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Thanks to all who have already donated and to those of you who will. We think Ray of Hope is wonderful charity.
I’ve uploaded a much more detailed checklist for what to do when you inherit a data model from someone else.
What would you add to it?
Two of my posts are now up over on Dataversity.net, a portal of all things data for data professionals.
The first, now with images working correctly, is Hiring Data Professionals: Mason Dixon Lines and Zombies in Your Job Postings. In that post I reflect on some of the craziness in job postings I’ve seen over the last few months.
In my most recent post, Normalization Myths that Really Make Me Crazy – Introduction to a Rant, I start a series on normalization myths. I expect this series to provide hours of new content for my Contentious Issues presentation. In the introduction I talk about why a series and the emotions people feel about normalization. Please stop by and leave your thoughts there.
I’ll be writing more than a dozen posts for Dataversity this year and I appreciate your reading my posts there as well as those here at InfoAdvisors.
For those of you who read our blog and don’t frequent SQL Server community events, you might find this post a bit surprising. I found similar posts odd when I first came across them, but now I understand the role they play in the SQL Speaker community.
Speakers at SQLPASS and related events often post the evaluation results they received, good or bad, along with the presenter’s analysis of how the presentation went and how the evaluations cause them to enhance their future presentations. I’ve learned a lot from reading how other speakers have responded to their evaluation data, so I’m going to start sharing mine.
SQLRally was held just a few weeks ago in Orlando, which fit perfectly into my schedule of waiting around for Endeavour to lift off. I had already been scheduled to speak, so I didn’t have to travel far from Cocoa Beach to Orlando to attend. My presentation was a Deep Dive, meaning I had a 90 minute time slot to present. I had submitted a couple of proposals, but the one that was voted on by the SQL community was my professional development topic, Career Success in the Data Profession During Turbulent Times. I forgot to count how many people attended, but I’m pretty sure there were more than 40 people, probably more. Nineteen people completed and turned in evaluations for the presentation, which I think is about the expected number.
The data (scale of 1-5, with 5 being best):
- Overall Average: 4.754
- Lowest Evaluation: 3.5, but evaluator gave no comments, so I’m not sure why he or she felt that way or what I could do to make the attendee happier.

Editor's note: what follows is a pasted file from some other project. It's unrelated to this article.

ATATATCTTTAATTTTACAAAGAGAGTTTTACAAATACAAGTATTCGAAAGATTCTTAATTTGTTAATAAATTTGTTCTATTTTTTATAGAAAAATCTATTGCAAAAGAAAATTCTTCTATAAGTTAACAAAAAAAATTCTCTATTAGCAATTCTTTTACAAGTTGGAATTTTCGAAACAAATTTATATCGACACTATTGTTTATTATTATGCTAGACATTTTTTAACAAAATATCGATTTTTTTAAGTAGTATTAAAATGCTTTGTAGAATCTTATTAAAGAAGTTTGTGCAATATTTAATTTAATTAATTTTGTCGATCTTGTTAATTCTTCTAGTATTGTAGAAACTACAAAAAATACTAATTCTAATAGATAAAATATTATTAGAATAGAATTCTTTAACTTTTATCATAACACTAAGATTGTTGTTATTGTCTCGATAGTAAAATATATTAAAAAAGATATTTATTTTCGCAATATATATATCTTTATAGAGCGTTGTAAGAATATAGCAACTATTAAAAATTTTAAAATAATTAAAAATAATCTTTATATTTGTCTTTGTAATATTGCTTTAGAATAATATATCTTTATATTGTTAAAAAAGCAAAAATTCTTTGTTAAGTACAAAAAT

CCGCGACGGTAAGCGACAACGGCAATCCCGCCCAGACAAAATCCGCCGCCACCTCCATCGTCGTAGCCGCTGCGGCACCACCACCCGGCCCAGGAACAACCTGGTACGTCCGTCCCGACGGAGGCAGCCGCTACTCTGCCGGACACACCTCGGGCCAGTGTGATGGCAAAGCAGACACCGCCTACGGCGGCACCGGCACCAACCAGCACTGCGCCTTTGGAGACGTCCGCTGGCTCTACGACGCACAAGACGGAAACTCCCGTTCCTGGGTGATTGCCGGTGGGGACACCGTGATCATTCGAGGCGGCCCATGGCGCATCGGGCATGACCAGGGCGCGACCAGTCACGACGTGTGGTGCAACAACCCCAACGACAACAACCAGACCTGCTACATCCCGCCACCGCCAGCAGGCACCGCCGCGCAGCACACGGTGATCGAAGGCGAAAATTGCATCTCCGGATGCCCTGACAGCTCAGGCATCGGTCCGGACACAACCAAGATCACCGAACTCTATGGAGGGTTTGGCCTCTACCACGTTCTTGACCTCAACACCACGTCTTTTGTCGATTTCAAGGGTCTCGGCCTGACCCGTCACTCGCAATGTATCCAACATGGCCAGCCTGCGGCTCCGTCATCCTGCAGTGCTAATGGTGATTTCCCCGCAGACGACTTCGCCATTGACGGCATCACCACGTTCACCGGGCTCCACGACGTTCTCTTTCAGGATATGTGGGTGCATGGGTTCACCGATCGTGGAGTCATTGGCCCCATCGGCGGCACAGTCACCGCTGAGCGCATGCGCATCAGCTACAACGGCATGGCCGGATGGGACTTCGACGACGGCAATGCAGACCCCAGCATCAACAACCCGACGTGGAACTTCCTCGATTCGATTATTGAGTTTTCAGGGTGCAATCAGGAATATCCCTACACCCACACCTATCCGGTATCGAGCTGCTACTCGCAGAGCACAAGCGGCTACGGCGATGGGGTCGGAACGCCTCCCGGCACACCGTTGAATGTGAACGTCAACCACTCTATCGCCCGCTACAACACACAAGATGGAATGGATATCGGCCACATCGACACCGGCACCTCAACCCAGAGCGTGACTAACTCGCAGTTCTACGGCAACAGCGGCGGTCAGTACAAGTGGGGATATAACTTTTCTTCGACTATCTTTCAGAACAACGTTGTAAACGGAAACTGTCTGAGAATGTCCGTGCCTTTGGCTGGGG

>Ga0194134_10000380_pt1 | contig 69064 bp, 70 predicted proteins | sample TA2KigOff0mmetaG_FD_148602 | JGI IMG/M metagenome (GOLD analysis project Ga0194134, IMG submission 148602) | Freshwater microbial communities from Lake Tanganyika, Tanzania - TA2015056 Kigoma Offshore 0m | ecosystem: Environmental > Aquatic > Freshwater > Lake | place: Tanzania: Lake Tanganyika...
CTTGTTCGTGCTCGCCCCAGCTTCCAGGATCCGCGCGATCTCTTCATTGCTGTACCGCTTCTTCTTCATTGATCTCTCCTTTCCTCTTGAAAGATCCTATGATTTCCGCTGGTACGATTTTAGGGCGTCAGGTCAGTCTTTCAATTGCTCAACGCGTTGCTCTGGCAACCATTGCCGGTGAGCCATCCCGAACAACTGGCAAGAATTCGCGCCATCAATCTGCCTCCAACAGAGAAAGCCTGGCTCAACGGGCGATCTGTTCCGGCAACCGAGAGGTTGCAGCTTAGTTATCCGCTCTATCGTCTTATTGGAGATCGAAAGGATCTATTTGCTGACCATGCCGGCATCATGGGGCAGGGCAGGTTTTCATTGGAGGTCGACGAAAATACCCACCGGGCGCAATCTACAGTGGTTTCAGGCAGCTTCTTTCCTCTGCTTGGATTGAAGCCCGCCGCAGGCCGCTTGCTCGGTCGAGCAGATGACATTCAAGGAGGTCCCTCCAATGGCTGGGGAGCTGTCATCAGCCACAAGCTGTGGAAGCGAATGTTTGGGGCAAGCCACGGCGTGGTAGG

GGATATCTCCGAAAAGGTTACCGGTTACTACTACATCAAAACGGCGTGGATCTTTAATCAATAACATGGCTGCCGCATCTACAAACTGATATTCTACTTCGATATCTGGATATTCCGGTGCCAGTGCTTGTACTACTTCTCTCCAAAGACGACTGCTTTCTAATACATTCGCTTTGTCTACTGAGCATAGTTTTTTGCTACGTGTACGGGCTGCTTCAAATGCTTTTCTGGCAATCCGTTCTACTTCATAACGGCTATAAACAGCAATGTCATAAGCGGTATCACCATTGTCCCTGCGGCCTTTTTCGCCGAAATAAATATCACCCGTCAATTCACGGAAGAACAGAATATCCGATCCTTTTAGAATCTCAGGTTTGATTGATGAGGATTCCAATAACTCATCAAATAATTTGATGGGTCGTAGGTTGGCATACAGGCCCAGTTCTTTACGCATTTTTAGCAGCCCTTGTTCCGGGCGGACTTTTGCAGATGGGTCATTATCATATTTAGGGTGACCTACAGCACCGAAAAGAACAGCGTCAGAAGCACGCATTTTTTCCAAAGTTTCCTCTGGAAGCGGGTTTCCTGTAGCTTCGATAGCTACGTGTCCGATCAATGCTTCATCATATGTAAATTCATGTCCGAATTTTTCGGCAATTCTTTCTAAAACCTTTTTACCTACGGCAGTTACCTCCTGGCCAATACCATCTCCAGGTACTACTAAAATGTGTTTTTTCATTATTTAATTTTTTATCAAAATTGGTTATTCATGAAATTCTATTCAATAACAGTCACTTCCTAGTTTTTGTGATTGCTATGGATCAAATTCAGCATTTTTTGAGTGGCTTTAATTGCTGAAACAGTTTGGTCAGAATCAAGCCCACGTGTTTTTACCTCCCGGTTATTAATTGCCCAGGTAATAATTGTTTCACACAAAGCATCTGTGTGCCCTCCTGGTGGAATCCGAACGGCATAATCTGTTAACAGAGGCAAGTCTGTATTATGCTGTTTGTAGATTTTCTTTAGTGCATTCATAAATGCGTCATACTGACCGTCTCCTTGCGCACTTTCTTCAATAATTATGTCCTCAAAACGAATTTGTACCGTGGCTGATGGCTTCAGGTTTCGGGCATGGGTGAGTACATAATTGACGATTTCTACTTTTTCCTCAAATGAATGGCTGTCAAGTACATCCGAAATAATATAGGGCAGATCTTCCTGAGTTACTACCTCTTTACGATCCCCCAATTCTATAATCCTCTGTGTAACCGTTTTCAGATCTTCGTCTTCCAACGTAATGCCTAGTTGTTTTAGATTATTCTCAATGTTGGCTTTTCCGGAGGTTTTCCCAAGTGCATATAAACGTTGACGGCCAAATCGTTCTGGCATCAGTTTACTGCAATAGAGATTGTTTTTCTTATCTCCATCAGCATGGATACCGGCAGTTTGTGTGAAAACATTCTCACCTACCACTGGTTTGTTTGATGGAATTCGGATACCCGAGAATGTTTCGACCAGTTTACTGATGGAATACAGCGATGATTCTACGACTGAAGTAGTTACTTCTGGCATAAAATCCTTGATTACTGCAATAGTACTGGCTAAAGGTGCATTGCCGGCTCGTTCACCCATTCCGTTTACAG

- Highest Evaluation: 5.0 (12 people gave this score)
The questions asked on the evaluation and my average for each:
- How would you rate the Speaker’s ability to convey information and control the presentation? 4.737
- How would you rate the Speaker’s knowledge of the subject? 4.895
- How would you rate the accuracy of the session title and description to the actual session? 4.632
- How would you rate the speaker’s use of the allocated time to cover the topic/session? 4.684
- How would you rate your ability to follow along with the speaker’s examples/demonstrations? 4.842
- Please rate the practicality of the information presented. 4.737
I’m happy with those results. The lowest one, about the session title, is one that I struggle with. For technical presentations, I find titles and abstracts can be really clear. For professional development, I think that it’s harder to get a clear title that covers all the nuances of "how to do something better, regardless of what its". So I work hard on the abstract. I have a slide with the same title of each of the points in the abstract to make sure there’s a good link to help people understand what we will be talking about. A 4.6 is still good, but I’ll work on making that better.
Time allocation is tough. I make ending on time a very high priority. It was funny that the speaker before me went more than 20 minutes over in his session. I ended on time. We covered all the material and had a huge amount of audience discussion, which is how I rate the success of my sessions. That’s just my style. I’m not much of a lecturer.
Since this presentation focused somewhat on social media and getting others to market for you, I was glad that I didn’t have people feeling that was too much non-SQL content. It’s always a risk when giving professional development topics at technical conferences.
The comments evaluators gave were very encouraging, too.
Great Structured vs. unstructured presentation. Most audience involvement in a session I’ve seen here.
Like I said, that’s my style of presentation. So it works well people audience members enjoy that. I know some people don’t. I have had evaluations that complained about the time wasted with audience people asking questions or offering different opinions. Sure, sometimes presentations get derailed by those things, but I allocate a significant portion of my presentation time for these discussions. I’ve always wondered how to set people’s expectations about that.
Excellent slides. Focus on topical ideas, not text in bullets. Kept focus on stories. Great presentation.
Also good to hear. I’ve had people complain in the past that they don’t like my Zen-like simple slides; they want lots of text to use as a reference later. I’ve considered adding notes to my slides in PowerPoint to meet those people’s needs.
She explained everything well.
I’m glad. I was glad I had 90 minutes so that I could spend extra time explaining the social networks and what I meant by "networking".
Got off topic for a while at the beginning.
I’m not sure which part that was. There were some discussions that went on for a while I and I had to move on to other topics. But I was happy to see such an engaged audience. I will work harder at focus.